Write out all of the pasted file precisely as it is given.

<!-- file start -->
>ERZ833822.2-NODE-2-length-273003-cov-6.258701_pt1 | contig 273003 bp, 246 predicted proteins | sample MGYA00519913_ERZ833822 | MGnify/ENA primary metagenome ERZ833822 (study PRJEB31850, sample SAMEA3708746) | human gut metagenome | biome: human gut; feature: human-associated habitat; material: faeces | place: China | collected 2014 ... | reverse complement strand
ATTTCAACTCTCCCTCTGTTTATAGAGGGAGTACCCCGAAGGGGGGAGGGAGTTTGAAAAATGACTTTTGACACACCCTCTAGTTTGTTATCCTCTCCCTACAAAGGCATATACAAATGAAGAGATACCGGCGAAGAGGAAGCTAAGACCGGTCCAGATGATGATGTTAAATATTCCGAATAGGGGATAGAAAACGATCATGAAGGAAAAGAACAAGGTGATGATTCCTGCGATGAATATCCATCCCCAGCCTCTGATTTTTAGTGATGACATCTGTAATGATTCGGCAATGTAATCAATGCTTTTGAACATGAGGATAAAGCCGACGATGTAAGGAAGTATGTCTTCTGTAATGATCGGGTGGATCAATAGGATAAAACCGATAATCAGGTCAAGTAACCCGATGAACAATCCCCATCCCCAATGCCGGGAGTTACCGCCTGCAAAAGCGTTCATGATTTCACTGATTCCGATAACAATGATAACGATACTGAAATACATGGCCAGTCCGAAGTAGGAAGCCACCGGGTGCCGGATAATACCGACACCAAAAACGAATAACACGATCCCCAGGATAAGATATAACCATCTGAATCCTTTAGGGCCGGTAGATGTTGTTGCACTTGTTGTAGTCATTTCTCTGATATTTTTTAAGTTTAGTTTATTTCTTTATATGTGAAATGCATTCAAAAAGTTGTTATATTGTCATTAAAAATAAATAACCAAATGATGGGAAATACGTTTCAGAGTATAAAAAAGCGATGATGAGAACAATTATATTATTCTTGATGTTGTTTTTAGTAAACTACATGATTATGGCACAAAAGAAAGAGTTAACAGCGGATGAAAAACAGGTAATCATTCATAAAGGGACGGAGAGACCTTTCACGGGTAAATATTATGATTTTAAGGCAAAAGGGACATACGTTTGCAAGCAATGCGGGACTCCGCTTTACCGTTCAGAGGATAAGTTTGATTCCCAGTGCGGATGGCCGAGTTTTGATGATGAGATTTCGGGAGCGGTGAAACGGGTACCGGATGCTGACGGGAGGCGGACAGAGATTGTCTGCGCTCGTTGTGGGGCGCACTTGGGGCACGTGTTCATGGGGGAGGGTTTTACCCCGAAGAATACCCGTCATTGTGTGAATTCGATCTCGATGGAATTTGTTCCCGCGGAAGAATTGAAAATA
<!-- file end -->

>ERZ833822.2-NODE-2-length-273003-cov-6.258701_pt1 | contig 273003 bp, 246 predicted proteins | sample MGYA00519913_ERZ833822 | MGnify/ENA primary metagenome ERZ833822 (study PRJEB31850, sample SAMEA3708746) | human gut metagenome | biome: human gut; feature: human-associated habitat; material: faeces | place: China | collected 2014 ... | reverse complement strand
ATTTCAACTCTCCCTCTGTTTATAGAGGGAGTACCCCGAAGGGGGGAGGGAGTTTGAAAAATGACTTTTGACACACCCTCTAGTTTGTTATCCTCTCCCTACAAAGGCATATACAAATGAAGAGATACCGGCGAAGAGGAAGCTAAGACCGGTCCAGATGATGATGTTAAATATTCCGAATAGGGGATAGAAAACGATCATGAAGGAAAAGAACAAGGTGATGATTCCTGCGATGAATATCCATCCCCAGCCTCTGATTTTTAGTGATGACATCTGTAATGATTCGGCAATGTAATCAATGCTTTTGAACATGAGGATAAAGCCGACGATGTAAGGAAGTATGTCTTCTGTAATGATCGGGTGGATCAATAGGATAAAACCGATAATCAGGTCAAGTAACCCGATGAACAATCCCCATCCCCAATGCCGGGAGTTACCGCCTGCAAAAGCGTTCATGATTTCACTGATTCCGATAACAATGATAACGATACTGAAATACATGGCCAGTCCGAAGTAGGAAGCCACCGGGTGCCGGATAATACCGACACCAAAAACGAATAACACGATCCCCAGGATAAGATATAACCATCTGAATCCTTTAGGGCCGGTAGATGTTGTTGCACTTGTTGTAGTCATTTCTCTGATATTTTTTAAGTTTAGTTTATTTCTTTATATGTGAAATGCATTCAAAAAGTTGTTATATTGTCATTAAAAATAAATAACCAAATGATGGGAAATACGTTTCAGAGTATAAAAAAGCGATGATGAGAACAATTATATTATTCTTGATGTTGTTTTTAGTAAACTACATGATTATGGCACAAAAGAAAGAGTTAACAGCGGATGAAAAACAGGTAATCATTCATAAAGGGACGGAGAGACCTTTCACGGGTAAATATTATGATTTTAAGGCAAAAGGGACATACGTTTGCAAGCAATGCGGGACTCCGCTTTACCGTTCAGAGGATAAGTTTGATTCCCAGTGCGGATGGCCGAGTTTTGATGATGAGATTTCGGGAGCGGTGAAACGGGTACCGGATGCTGACGGGAGGCGGACAGAGATTGTCTGCGCTCGTTGTGGGGCGCACTTGGGGCACGTGTTCATGGGGGAGGGTTTTACCCCGAAGAATACCCGTCATTGTGTGAATTCGATCTCGATGGAATTTGTTCCCGCGGAAGAATTGAAAATA